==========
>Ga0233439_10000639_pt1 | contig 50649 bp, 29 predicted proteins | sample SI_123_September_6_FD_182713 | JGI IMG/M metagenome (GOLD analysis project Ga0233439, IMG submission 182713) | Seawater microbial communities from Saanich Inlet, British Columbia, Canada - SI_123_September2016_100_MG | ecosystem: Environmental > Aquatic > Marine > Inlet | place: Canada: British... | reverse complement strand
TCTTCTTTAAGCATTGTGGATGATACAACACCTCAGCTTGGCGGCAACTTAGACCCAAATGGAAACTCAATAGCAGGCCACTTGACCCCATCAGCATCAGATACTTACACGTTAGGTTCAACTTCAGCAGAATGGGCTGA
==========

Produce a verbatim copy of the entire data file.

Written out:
>Ga0233439_10000639_pt1 | contig 50649 bp, 29 predicted proteins | sample SI_123_September_6_FD_182713 | JGI IMG/M metagenome (GOLD analysis project Ga0233439, IMG submission 182713) | Seawater microbial communities from Saanich Inlet, British Columbia, Canada - SI_123_September2016_100_MG | ecosystem: Environmental > Aquatic > Marine > Inlet | place: Canada: British... | reverse complement strand
TCTTCTTTAAGCATTGTGGATGATACAACACCTCAGCTTGGCGGCAACTTAGACCCAAATGGAAACTCAATAGCAGGCCACTTGACCCCATCAGCATCAGATACTTACACGTTAGGTTCAACTTCAGCAGAATGGGCTGA